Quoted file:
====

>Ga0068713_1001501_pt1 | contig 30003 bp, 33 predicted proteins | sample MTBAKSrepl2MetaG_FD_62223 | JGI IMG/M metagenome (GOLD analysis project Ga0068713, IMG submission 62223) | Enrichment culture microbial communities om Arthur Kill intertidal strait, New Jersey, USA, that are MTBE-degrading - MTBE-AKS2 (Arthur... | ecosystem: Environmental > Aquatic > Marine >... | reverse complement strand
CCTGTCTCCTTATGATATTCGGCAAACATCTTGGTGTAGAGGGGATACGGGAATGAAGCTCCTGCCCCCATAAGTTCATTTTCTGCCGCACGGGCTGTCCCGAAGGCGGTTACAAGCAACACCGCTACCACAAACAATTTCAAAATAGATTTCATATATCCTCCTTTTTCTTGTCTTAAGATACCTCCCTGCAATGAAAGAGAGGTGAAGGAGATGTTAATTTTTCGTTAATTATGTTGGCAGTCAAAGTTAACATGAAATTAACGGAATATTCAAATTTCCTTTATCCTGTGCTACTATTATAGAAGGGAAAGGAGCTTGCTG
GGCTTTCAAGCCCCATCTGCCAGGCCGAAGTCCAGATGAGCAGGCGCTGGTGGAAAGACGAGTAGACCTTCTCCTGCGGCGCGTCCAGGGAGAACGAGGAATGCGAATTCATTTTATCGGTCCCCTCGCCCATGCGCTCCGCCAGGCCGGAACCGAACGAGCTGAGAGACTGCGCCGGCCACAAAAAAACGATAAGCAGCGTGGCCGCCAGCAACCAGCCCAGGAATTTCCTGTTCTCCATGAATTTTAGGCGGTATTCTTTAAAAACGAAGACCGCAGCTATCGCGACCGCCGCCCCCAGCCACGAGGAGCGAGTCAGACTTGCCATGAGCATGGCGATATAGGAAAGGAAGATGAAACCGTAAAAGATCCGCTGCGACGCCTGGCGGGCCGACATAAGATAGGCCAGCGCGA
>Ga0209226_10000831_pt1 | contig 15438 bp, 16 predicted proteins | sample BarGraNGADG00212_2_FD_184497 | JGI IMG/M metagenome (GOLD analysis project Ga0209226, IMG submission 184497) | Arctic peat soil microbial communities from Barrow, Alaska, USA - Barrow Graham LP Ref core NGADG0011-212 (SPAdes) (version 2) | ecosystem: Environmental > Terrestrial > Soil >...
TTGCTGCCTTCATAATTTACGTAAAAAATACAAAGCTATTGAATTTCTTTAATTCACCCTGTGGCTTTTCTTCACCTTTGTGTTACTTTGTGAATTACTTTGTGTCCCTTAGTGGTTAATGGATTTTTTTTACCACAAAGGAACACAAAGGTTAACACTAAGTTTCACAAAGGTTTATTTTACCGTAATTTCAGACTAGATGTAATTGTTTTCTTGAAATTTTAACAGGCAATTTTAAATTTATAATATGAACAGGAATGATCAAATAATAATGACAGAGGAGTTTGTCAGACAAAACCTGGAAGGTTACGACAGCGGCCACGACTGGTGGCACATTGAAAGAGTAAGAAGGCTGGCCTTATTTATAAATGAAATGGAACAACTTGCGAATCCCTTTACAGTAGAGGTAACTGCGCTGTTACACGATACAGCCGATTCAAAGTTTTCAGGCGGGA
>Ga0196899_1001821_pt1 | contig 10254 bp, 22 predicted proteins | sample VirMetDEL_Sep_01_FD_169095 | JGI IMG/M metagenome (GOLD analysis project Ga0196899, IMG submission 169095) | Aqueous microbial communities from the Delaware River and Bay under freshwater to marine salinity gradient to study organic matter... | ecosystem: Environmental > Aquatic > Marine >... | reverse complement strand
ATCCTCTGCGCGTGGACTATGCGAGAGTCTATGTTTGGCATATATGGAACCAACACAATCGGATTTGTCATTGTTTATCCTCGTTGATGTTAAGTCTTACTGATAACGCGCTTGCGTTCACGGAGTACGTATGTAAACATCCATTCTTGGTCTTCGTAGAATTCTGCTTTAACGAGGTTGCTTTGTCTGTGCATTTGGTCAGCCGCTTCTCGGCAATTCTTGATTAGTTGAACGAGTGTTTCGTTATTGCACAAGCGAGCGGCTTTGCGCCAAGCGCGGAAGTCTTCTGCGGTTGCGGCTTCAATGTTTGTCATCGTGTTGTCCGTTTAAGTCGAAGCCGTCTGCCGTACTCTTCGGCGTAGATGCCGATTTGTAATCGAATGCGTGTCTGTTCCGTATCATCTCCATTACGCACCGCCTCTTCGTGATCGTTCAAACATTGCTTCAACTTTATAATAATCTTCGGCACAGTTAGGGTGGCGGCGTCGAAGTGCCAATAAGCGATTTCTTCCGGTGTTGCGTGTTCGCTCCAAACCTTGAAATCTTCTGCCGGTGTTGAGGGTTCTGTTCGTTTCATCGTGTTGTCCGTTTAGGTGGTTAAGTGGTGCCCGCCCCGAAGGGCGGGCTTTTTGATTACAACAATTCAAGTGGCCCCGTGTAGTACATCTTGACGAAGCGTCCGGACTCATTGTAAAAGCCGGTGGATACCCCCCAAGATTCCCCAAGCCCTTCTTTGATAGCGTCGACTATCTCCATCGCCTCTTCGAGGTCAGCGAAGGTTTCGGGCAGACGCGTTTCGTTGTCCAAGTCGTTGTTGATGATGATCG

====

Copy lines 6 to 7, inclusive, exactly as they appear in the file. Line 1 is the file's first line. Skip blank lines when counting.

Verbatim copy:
>Ga0196899_1001821_pt1 | contig 10254 bp, 22 predicted proteins | sample VirMetDEL_Sep_01_FD_169095 | JGI IMG/M metagenome (GOLD analysis project Ga0196899, IMG submission 169095) | Aqueous microbial communities from the Delaware River and Bay under freshwater to marine salinity gradient to study organic matter... | ecosystem: Environmental > Aquatic > Marine >... | reverse complement strand
ATCCTCTGCGCGTGGACTATGCGAGAGTCTATGTTTGGCATATATGGAACCAACACAATCGGATTTGTCATTGTTTATCCTCGTTGATGTTAAGTCTTACTGATAACGCGCTTGCGTTCACGGAGTACGTATGTAAACATCCATTCTTGGTCTTCGTAGAATTCTGCTTTAACGAGGTTGCTTTGTCTGTGCATTTGGTCAGCCGCTTCTCGGCAATTCTTGATTAGTTGAACGAGTGTTTCGTTATTGCACAAGCGAGCGGCTTTGCGCCAAGCGCGGAAGTCTTCTGCGGTTGCGGCTTCAATGTTTGTCATCGTGTTGTCCGTTTAAGTCGAAGCCGTCTGCCGTACTCTTCGGCGTAGATGCCGATTTGTAATCGAATGCGTGTCTGTTCCGTATCATCTCCATTACGCACCGCCTCTTCGTGATCGTTCAAACATTGCTTCAACTTTATAATAATCTTCGGCACAGTTAGGGTGGCGGCGTCGAAGTGCCAATAAGCGATTTCTTCCGGTGTTGCGTGTTCGCTCCAAACCTTGAAATCTTCTGCCGGTGTTGAGGGTTCTGTTCGTTTCATCGTGTTGTCCGTTTAGGTGGTTAAGTGGTGCCCGCCCCGAAGGGCGGGCTTTTTGATTACAACAATTCAAGTGGCCCCGTGTAGTACATCTTGACGAAGCGTCCGGACTCATTGTAAAAGCCGGTGGATACCCCCCAAGATTCCCCAAGCCCTTCTTTGATAGCGTCGACTATCTCCATCGCCTCTTCGAGGTCAGCGAAGGTTTCGGGCAGACGCGTTTCGTTGTCCAAGTCGTTGTTGATGATGATCG